La Vieille Fontaine

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Jersey houses


La Vieille Fontaine, St Ouen


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Property name

La Vieille Fontaine

Location

Les Ruettes, St Ouen [1]

Type of property

House with two almost complete medieval fireplaces, suggesting 14th century origins[2]

Valuations

The property was sold for £1.65 million in 2020.

Families associated with the property

  • Vibert
  • Le Feuvre

Datestones

Unusually for a property of this antiquity, no datestones have been found and the association of the Vibert and Le Feuvre families is mentioned in OJH, with no further information

Historic Environment Record entry

A house of early date, retaining historic character and some important interior features - in particular, two almost complete and original medieval fireplaces surviving intact. Shown on the Richmond Map of 1795.

A property with evidence of 14th century origins, later 18th, 19th, 20th century alterations. A later room known as la salle was built for the meetings of the Salvation Army.

Two-storey, four-bay main house with rear north wing and adjoining west extension. The refronting appears to date to circa 1820, and the raised stone openings suggest that it was originally partly rendered with exposed stone openings.

The rear elevation has a (now blocked) 19th century doorway and a large, modern, centrally placed, garage door. The two-storey, three-bay rear wing has shouldered stone window openings circa 1730.

There is a flight of external stone stairs. In the ground floor main room is a most magnificent surviving medieval hall stone fireplace, intact apart from its hood, traces of which are evident in the room above. Its stone lintel and shoulder stones are at the present ceiling height. It has plain corbels, one of which is a different colour stone, probably later and from the quarry of Mont Mado, with the rest of the stone matching (maybe from quarries in St Mary. The uprights are chamfered with acorn stops at the top and a form of Griffe at the bottom. These often appear at the base of piers in French Gothic churches. This fireplace is considered to date from circa 1350-1400.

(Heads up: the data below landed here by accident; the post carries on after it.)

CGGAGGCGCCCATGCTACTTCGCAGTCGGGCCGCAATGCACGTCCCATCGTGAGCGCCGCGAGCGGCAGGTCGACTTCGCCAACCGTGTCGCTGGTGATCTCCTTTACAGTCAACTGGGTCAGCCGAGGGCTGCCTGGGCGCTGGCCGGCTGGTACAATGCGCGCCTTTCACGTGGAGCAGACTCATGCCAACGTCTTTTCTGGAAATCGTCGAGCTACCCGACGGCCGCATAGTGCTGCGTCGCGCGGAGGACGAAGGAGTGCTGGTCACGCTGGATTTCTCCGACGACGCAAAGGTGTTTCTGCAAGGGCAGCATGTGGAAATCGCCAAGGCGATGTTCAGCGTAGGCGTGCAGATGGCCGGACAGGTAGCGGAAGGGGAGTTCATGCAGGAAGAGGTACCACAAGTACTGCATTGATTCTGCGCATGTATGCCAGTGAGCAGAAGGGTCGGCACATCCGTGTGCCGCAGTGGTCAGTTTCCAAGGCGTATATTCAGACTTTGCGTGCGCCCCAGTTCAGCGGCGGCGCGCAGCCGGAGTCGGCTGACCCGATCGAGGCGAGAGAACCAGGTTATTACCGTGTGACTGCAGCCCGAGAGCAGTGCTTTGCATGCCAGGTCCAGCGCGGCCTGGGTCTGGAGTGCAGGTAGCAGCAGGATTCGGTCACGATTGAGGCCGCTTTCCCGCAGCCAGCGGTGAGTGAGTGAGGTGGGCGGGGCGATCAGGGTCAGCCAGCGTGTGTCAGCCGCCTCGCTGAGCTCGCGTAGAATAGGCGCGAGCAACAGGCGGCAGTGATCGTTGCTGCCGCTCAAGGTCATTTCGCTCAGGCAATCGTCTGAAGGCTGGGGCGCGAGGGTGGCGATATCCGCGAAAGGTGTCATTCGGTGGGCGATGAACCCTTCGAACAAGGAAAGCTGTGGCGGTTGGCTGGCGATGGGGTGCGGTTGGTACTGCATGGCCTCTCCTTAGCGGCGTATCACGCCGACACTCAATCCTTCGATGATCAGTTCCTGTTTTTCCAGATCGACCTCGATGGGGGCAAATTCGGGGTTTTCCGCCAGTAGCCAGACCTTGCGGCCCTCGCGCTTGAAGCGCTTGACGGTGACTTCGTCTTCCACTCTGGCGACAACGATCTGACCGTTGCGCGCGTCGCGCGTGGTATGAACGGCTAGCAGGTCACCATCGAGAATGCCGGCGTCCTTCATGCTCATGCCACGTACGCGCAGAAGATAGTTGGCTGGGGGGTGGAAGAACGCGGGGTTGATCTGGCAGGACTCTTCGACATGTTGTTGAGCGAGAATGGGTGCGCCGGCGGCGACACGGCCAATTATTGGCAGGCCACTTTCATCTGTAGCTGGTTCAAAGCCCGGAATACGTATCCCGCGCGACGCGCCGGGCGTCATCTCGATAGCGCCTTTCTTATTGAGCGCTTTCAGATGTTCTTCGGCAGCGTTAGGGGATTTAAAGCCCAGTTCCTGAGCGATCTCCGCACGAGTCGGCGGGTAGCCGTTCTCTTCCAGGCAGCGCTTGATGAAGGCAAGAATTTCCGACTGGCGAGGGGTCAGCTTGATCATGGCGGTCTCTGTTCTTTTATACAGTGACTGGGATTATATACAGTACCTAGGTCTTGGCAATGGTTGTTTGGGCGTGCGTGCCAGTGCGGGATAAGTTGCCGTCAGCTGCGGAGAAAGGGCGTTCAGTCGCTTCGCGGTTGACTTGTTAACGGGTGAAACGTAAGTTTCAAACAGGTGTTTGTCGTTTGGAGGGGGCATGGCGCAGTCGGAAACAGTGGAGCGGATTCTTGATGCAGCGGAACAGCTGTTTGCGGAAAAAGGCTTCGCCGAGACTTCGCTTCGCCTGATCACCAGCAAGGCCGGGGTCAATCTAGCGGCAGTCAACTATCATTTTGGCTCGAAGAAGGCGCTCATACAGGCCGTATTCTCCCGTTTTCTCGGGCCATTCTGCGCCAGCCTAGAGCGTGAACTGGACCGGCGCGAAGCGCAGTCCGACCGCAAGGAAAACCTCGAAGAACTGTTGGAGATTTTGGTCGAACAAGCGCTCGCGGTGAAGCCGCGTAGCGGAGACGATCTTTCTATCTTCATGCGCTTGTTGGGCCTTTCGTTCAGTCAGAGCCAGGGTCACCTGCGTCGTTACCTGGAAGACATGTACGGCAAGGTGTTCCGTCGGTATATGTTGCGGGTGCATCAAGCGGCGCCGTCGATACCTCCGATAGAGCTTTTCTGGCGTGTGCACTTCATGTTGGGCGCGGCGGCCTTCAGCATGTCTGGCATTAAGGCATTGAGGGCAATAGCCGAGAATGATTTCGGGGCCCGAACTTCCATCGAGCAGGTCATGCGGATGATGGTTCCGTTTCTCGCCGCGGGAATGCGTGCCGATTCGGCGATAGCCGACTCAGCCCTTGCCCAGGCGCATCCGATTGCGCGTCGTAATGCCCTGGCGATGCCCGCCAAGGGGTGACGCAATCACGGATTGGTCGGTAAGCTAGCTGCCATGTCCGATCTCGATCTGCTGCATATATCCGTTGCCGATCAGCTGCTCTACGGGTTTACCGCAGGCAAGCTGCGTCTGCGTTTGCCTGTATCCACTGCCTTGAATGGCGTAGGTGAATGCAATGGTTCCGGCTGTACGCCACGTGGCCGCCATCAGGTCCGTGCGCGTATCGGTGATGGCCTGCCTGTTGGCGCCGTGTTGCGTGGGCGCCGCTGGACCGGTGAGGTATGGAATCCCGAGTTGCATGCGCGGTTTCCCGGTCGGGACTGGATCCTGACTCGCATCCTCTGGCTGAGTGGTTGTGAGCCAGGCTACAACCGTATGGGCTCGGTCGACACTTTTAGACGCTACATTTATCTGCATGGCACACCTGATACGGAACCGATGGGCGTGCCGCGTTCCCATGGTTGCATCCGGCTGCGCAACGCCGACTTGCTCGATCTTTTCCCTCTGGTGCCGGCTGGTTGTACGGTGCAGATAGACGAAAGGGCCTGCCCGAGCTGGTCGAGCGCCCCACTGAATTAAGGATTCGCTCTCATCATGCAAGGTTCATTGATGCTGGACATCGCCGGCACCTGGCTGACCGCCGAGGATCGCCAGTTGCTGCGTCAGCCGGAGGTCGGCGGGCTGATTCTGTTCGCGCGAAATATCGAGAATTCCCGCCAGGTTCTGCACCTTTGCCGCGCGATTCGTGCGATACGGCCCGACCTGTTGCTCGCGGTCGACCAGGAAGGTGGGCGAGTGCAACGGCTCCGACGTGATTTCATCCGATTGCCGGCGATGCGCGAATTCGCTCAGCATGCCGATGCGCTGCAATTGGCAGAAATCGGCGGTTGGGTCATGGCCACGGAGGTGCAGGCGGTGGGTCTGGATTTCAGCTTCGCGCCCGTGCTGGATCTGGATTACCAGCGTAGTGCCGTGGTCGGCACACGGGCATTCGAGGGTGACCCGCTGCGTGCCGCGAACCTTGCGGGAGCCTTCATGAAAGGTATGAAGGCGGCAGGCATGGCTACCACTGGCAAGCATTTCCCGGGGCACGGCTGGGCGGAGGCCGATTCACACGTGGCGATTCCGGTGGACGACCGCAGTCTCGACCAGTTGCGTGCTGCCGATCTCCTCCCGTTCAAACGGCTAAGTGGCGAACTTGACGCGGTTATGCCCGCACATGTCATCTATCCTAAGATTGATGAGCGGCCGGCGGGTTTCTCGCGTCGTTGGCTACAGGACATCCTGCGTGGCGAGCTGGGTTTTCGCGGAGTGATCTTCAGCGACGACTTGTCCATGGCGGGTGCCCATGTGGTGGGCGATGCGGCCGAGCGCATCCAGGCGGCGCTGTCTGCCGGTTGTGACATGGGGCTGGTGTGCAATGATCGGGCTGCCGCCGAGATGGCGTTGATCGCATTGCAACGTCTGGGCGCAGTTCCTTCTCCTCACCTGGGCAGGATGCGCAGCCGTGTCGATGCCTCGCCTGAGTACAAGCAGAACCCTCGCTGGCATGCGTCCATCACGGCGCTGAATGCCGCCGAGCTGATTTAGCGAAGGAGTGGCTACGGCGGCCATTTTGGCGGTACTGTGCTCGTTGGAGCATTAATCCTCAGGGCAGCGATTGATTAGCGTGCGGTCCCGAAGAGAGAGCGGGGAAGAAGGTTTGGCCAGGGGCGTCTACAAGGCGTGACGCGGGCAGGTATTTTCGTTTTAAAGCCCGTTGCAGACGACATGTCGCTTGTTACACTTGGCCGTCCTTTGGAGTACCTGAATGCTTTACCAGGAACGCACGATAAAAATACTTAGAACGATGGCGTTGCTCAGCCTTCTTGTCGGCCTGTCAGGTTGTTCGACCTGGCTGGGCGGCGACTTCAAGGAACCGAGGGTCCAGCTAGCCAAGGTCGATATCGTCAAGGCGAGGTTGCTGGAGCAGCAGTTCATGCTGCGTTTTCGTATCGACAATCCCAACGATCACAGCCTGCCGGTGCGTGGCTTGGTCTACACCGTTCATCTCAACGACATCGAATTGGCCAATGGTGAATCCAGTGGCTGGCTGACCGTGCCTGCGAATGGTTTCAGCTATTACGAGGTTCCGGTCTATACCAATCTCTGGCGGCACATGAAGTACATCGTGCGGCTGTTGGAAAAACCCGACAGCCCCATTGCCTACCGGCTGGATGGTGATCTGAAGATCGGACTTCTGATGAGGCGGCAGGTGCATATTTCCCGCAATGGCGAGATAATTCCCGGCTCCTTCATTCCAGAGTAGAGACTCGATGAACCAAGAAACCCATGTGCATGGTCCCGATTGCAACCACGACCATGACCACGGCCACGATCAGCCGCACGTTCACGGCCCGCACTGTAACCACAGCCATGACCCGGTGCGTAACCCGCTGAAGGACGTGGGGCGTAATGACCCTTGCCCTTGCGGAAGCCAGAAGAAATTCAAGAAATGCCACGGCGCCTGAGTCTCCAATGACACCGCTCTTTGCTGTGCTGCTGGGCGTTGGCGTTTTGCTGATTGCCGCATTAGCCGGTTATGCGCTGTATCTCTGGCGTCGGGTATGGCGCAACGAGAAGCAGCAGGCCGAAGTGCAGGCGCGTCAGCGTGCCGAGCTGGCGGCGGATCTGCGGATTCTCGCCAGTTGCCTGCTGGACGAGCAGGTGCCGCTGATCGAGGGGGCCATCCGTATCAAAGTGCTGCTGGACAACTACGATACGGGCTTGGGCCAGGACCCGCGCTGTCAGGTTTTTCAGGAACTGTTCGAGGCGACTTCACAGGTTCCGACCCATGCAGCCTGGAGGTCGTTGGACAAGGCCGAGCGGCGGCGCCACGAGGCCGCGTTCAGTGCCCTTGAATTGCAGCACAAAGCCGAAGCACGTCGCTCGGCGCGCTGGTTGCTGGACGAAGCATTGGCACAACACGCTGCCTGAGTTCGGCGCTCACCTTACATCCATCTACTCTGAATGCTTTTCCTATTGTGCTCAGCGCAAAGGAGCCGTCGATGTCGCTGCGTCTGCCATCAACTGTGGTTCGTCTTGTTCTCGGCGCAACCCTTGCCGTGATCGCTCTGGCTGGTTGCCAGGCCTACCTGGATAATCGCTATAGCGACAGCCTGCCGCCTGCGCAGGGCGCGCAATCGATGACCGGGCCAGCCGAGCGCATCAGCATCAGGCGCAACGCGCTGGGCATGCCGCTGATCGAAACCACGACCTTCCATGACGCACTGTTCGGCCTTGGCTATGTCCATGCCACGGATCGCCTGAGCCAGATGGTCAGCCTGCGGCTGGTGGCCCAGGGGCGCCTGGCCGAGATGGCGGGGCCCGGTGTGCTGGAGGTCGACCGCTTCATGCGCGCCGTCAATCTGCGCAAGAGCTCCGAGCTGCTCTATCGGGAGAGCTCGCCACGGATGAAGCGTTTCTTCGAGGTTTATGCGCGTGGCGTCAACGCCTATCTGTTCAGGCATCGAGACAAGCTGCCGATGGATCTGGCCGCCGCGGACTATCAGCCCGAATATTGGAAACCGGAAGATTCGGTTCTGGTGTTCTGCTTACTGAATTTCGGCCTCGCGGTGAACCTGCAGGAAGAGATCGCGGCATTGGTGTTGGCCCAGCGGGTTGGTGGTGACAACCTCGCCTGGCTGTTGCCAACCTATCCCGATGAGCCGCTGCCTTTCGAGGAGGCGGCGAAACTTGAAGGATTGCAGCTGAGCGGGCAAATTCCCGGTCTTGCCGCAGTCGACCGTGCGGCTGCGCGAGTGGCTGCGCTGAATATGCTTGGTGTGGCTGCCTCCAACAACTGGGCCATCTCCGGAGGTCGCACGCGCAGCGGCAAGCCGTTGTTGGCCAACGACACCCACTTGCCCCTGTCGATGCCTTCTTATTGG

In the west extension on the ground floor south gable is a repositioned chamber fireplace that originally came from the first floor west gable bedroom at the opposite end of the hall. It is of a pillar type with long uprights, chamfered on both sides, and acorn stops on the bottom. The chamfers follow through the massively deep corbels and are stopped at the top of the corbels with matching acorn stops. This fireplace is also considered to date from circa 1350-1400.

The original position of the first floor chamber fireplace, in relation to the ground floor fireplace, shows the likely possibility that this main part of the house was originally a very early open hall building circa 1400.

Listed building

Old Jersey Houses

This property has all the appearance of antiquity, without many definite features. There are two wings built at right angles to eachother, the wing facing south being far later in date.

In it two granite fireplaces survived, though one is damaged and being covered over. [3] Another, upstairs, is a good example with narrow corbels and slender uprights, chamfered on both sides.

A further building, on the edge of the lane, is rounded at the corner, as though to conform with the curve of the road. This appears to have been a stable, and probably the press house, and above there may have been living quarters, as the windows are of btter quality than would have been provided in lofts.

The ruins of another another small building, on the left on entering the drive, may have been the bakehouse.

The farmyard is cobbled, and this is a comparatively rare survival.

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Notes and references

  1. Although the postal address is given as Profonde Rue, the property is actually on Les Ruettes, which runs between Profonde Rue and La Ruette in the Millais district of St Ouen. This is clear in the satellite view which shows Les Ruettes running diagonally to the right of the property
  2. OJH goes no further than saying that the property 'has all the appearance of antiquity, without many definite features'.
  3. The fireplace appears to have been uncovered again in subsequent renovations after the publication of Volume One of the book in 1965
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